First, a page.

(2) FSA “Information on Food Labels” [accessed February 2019 via: https://www.safefood.eu/SafeFood/media/SafeFoodLibrary/Documents/Education/Whats%20on%20a%20label/GCE-Information-on-Food-Labels-Classroom-Slides.pdf]
(3) Hewlings & Kalman (2917) “Curcumin: A Review of Its’ Effects on Human Health” [accessed February 2019 via: https://www.ncbi.nlm.nih.gov/pmc/articles/PMC5664031/]
(4) Moghadamtousi et al. (2014) “A review on antibacterial, antiviral, and antifungal activity of curcumin” [accessed February 2019 via: https://www.ncbi.nlm.nih.gov/pubmed/24877064]
(5) Kim & Clifton (2018) “Curcumin, Cardiometabolic Health and Dementia.” [accessed February 2019 via: https://www.ncbi.nlm.nih.gov/pubmed/30250013]
(6) EFSA (2017) “Curcumin and normal functioning of joints: evaluation of a health claim pursuant to Article 13(5) of Regulation (EC) No 1924/2006” [accessed February 2019 via: https://www.efsa.europa.eu/en/efsajournal/pub/4774]
(7) Hanai et al. (2006) “Curcumin maintenance therapy for ulcerative colitis: randomized, multicenter, double-blind, placebo-controlled trial” [accessed February 2019 via: https://www.ncbi.nlm.nih.gov/pubmed/17101300]
(8) Wongchareon (2012) “Effects of curcuminoids on frequency of acute myocardial infarction after coronary artery bypass grafting” [accessed February 2019 via: https://www.ncbi.nlm.nih.gov/pubmed/22481014]
(9) Ravindran et al. (2009) “Curcumin and Cancer Cells: How Many Ways Can Curry Kill Tumor Cells Selectively?” [accessed February 2019 via: https://www.ncbi.nlm.nih.gov/pmc/articles/PMC2758121/]
(10) Cancer Research UK (2018) “Turmeric” [accessed March 2019 via: https://www.cancerresearchuk.org/about-cancer/cancer-in-general/treatment/complementary-alternative-therapies/individual-therapies/turmeric]
(11) Chuengsamarn et al. (2012) “Curcumin Extract for Prevention of Type 2 Diabetes” [accessed February 2019 via: http://care.diabetesjournals.org/content/early/2012/07/02/dc12-0116.short]
(12) Tayyem et al. (2006) “Curcumin content of turmeric and curry powders” [accessed February 2019 via: https://www.ncbi.nlm.nih.gov/pubmed/17044766]
(13) EFSA (2010) “Scientific Opinion on the re-evaluation of curcumin (E 100) as a food additive” [accessed February 2019 via: https://www.efsa.europa.eu/en/efsajournal/pub/1679]
(14) Chowdhury et al. (2015) “Protective role of epigallocatechin-3-gallate in health and disease: A perspective” [accessed February 2019 via: https://www.sciencedirect.com/science/article/abs/pii/S0753332215302353]
(15) Rains et al. (2011) “Antiobesity effects of green tea catechins: a mechanistic review” [accessed February 2019 via: https://www.ncbi.nlm.nih.gov/pubmed/21115335]
(16) Zheng et al. (2012) “Green tea intake lowers fasting serum total and LDL cholesterol in adults: a meta-analysis of 14 randomised controlled trials” [accessed February 2019 via: https://www.ncbi.nlm.nih.gov/pubmed/21715508]
(17) Khalesi et al. (2014) “Green tea catechins and blood pressure: a systematic review and meta-analysis of randomised controlled trials” [accessed March 2019 via: https://link.springer.com/article/10.1007/s00394-014-0720-1]
(18) Arab et al. (2012) “Green and black tea consumption and risk of stroke: a meta-analysis” [accessed February 2019 via: https://www.ncbi.nlm.nih.gov/pubmed/19228856]
(19) Yin et al. (2015) “The effect of green tea intake on risk of liver disease: a meta analysis” [accessed February 2019 via: https://www.ncbi.nlm.nih.gov/pmc/articles/PMC4538013/]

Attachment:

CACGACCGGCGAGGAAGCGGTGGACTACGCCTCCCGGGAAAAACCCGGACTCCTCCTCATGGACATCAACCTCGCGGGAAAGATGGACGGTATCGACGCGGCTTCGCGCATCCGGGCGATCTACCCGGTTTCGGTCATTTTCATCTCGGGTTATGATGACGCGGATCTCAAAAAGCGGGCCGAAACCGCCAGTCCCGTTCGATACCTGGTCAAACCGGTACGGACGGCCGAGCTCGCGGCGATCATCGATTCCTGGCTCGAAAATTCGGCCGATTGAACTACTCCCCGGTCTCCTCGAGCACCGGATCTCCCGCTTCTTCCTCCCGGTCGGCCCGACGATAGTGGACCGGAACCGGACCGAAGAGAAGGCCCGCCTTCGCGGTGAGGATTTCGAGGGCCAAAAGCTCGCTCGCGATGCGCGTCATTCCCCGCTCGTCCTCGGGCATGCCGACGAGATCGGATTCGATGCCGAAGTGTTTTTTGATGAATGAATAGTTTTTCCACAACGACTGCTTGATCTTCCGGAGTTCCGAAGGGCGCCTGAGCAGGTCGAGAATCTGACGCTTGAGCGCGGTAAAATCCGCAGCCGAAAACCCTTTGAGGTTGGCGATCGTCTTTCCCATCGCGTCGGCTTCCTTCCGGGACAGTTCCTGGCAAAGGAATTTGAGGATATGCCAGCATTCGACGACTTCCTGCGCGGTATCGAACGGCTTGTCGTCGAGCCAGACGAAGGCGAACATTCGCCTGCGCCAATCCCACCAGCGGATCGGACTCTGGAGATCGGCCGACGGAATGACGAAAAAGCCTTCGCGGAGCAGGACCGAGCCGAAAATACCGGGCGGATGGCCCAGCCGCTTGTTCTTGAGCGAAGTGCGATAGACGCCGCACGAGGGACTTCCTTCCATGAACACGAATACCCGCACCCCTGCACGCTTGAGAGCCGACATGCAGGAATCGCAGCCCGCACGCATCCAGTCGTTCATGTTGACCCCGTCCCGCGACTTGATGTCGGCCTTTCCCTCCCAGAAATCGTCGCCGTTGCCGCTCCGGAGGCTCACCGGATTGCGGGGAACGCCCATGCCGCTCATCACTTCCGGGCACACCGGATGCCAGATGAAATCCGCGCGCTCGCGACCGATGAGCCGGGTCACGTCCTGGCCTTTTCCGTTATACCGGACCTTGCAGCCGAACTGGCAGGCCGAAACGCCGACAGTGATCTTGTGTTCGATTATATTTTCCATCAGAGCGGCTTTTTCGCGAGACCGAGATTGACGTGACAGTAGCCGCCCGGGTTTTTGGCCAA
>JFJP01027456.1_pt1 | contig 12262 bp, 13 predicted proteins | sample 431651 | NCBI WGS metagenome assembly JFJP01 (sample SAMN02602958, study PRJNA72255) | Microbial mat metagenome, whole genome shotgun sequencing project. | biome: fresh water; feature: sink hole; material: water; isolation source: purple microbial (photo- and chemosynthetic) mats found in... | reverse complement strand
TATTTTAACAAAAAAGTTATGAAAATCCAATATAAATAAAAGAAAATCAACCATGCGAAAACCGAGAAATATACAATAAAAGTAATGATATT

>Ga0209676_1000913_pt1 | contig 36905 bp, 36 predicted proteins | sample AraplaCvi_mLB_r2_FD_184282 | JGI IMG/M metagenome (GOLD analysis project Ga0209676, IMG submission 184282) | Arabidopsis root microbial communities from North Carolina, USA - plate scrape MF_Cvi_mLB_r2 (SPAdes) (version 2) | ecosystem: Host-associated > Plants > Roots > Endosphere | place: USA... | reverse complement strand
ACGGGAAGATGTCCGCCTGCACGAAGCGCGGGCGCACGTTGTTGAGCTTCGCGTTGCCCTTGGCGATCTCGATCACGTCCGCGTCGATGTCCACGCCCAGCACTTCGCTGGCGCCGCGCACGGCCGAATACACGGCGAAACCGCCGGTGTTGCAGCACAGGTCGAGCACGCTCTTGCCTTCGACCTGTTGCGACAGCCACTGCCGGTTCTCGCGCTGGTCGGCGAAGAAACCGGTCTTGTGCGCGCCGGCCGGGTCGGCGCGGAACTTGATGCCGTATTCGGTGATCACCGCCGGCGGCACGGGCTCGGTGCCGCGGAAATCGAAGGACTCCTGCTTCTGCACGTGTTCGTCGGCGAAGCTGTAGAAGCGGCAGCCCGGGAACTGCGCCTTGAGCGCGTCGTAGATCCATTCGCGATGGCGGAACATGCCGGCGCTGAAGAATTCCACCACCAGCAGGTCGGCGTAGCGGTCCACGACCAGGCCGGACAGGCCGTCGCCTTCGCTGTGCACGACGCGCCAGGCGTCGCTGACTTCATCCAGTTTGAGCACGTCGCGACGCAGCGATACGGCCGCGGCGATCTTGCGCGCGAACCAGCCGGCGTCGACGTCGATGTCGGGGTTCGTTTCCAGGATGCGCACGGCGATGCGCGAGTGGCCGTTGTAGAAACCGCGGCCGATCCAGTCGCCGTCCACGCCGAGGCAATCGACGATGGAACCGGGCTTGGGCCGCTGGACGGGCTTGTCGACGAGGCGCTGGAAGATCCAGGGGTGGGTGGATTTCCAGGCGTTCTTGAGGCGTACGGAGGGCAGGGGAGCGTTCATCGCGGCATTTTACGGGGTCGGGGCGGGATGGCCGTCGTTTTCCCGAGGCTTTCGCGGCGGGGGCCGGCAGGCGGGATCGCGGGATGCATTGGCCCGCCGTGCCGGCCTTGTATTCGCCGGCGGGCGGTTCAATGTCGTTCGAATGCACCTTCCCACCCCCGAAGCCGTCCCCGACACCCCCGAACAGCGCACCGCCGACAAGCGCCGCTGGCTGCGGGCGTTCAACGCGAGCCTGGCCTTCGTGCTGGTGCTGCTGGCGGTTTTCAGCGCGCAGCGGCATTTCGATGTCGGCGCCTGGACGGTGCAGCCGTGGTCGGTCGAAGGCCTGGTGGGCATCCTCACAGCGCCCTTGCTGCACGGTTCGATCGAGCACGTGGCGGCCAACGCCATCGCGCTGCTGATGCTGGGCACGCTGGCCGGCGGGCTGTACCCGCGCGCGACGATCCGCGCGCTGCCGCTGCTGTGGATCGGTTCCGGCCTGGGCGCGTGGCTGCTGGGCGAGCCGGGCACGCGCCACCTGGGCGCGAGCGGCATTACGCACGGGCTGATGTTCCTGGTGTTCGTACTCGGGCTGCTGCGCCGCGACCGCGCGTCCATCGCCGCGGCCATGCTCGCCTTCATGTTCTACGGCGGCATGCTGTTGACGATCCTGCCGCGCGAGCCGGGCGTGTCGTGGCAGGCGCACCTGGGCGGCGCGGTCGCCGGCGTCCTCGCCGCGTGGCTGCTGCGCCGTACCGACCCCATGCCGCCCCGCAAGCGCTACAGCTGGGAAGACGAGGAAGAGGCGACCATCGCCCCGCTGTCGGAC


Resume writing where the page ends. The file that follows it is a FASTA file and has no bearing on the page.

(20) Liu et al. (2017) “Association between tea consumption and risk of cognitive disorders: A dose-response meta-analysis of observational studies” [accessed February 2019 via: https://www.ncbi.nlm.nih.gov/pmc/articles/PMC5522147/]
(21) Shen et al. (2009) “Green tea and bone metabolism” [accessed February 2019 via: https://www.ncbi.nlm.nih.gov/pubmed/19700031]
(22) Boehm et al. (2009) “Green tea (Camellia sinensis) for the prevention of cancer” [accessed March 2019 via: http://onlinelibrary.wiley.com/doi/10.1002/14651858.CD005004.pub2/abstract]
(23) EFSA (2018) “Scientific opinion on the safety of green tea catechins” [accessed February 2019 via: https://www.efsa.europa.eu/en/efsajournal/pub/5239]
(24) USDA (2007) “USDA Database for the Flavonoid Content of Selected Foods” [accessed February 2019 via: https://www.ars.usda.gov/ARSUserFiles/80400525/Data/Flav/Flav02-1.pdf]
(25) Juurlink (2015) “Activated charcoal for acute overdose: a reappraisal” [accessed February 2019 via: https://bpspubs.onlinelibrary.wiley.com/doi/full/10.1111/bcp.12793]
(26) EFSA (2011) “Scientific Opinion on the substantiation of health claims related to activated charcoal and reduction of excessive intestinal gas accumulation (ID 1938) and reduction of bloating (ID 1938) pursuant to Article 13(1) of Regulation (EC) No 1924/2006” [accessed February 2019 via: https://efsa.onlinelibrary.wiley.com/doi/10.2903/j.efsa.2011.2049]
(27) Schulman (2006) “A nexus of progression of chronic kidney disease: charcoal, tryptophan and profibrotic cytokines” [accessed February 2019 via: https://www.ncbi.nlm.nih.gov/pubmed/16361855]
(28) Neuvonen et al. (1989) “Activated charcoal in the treatment of hypercholesterolaemia: dose-response relationships and comparison with cholestyramine” [accessed February 2019 via: https://www.ncbi.nlm.nih.gov/pubmed/2612535]
(29) Kuusisto et al. (1986) “Effect of activated charcoal on hypercholesterolaemia.” [accessed February 2019 via: https://www.ncbi.nlm.nih.gov/pubmed/2874369]
(30) Hulten et al, (1986) “Does Alcohol Absorb to Activated Charcoal?” [accessed February 2019 via: https://journals.sagepub.com/doi/abs/10.1177/096032718600500311]
(31) Amigo et al. (2010) “Use of activated charcoal in acute poisonings: clinical safety and factors associated with adverse reactions in 575 cases” [accessed February 2019 via: https://www.ncbi.nlm.nih.gov/pubmed/20537361]
(32) Poole et al. (2017) “Coffee consumption and health: umbrella review of meta-analyses of multiple health outcomes” [accessed February 2019 via: https://www.bmj.com/content/359/bmj.j5024.long]